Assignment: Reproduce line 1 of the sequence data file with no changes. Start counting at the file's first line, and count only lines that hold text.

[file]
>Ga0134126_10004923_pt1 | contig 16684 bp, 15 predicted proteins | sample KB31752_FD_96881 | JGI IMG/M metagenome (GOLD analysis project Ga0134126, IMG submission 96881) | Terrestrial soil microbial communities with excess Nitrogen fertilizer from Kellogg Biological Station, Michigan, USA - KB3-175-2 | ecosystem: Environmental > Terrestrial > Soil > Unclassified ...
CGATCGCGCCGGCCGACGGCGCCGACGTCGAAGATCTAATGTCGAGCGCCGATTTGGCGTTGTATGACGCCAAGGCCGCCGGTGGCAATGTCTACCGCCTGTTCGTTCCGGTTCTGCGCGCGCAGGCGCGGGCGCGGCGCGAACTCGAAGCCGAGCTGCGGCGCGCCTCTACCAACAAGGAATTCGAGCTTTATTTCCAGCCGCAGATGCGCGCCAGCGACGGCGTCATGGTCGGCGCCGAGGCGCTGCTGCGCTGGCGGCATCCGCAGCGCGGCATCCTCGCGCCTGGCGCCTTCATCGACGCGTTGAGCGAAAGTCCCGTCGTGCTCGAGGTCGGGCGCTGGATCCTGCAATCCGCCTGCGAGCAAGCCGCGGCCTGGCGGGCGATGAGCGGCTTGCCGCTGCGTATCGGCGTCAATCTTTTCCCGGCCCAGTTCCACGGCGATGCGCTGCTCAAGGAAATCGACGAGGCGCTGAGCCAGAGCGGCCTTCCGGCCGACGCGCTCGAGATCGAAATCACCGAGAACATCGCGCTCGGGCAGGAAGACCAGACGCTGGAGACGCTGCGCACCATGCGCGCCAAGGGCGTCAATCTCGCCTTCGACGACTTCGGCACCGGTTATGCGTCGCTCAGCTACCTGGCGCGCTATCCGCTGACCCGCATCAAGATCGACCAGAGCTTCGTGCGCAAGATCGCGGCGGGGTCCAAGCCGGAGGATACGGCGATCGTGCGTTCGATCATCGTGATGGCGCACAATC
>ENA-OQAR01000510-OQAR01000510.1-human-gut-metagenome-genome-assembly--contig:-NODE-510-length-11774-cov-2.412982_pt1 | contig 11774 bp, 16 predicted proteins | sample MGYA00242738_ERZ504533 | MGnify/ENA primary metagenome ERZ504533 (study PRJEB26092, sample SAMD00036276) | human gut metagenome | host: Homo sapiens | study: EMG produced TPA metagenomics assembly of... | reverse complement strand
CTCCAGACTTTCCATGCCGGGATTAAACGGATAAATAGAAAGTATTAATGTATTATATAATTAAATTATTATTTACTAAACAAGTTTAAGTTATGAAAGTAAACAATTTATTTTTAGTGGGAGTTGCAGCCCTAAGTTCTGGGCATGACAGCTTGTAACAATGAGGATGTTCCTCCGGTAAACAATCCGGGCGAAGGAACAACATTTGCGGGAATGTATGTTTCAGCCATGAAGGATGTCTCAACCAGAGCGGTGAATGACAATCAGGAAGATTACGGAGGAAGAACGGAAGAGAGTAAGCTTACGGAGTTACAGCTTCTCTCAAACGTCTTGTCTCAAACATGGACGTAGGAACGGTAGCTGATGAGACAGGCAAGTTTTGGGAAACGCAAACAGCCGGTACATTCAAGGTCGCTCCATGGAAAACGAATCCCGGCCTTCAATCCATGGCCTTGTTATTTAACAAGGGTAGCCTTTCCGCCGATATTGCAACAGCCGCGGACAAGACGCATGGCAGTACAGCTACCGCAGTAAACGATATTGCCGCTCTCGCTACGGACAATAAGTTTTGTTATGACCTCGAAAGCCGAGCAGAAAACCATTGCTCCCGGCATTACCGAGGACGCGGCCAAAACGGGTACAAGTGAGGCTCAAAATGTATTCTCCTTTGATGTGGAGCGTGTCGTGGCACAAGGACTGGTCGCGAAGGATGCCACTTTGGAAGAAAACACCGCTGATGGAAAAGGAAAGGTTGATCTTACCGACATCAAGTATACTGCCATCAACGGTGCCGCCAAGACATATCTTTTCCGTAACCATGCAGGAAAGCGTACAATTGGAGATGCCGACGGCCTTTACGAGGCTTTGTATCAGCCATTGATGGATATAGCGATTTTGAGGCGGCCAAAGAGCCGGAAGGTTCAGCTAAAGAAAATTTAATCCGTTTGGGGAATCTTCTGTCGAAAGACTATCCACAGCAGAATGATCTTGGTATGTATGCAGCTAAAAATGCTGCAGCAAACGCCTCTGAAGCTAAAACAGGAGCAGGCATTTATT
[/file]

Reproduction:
>Ga0134126_10004923_pt1 | contig 16684 bp, 15 predicted proteins | sample KB31752_FD_96881 | JGI IMG/M metagenome (GOLD analysis project Ga0134126, IMG submission 96881) | Terrestrial soil microbial communities with excess Nitrogen fertilizer from Kellogg Biological Station, Michigan, USA - KB3-175-2 | ecosystem: Environmental > Terrestrial > Soil > Unclassified ...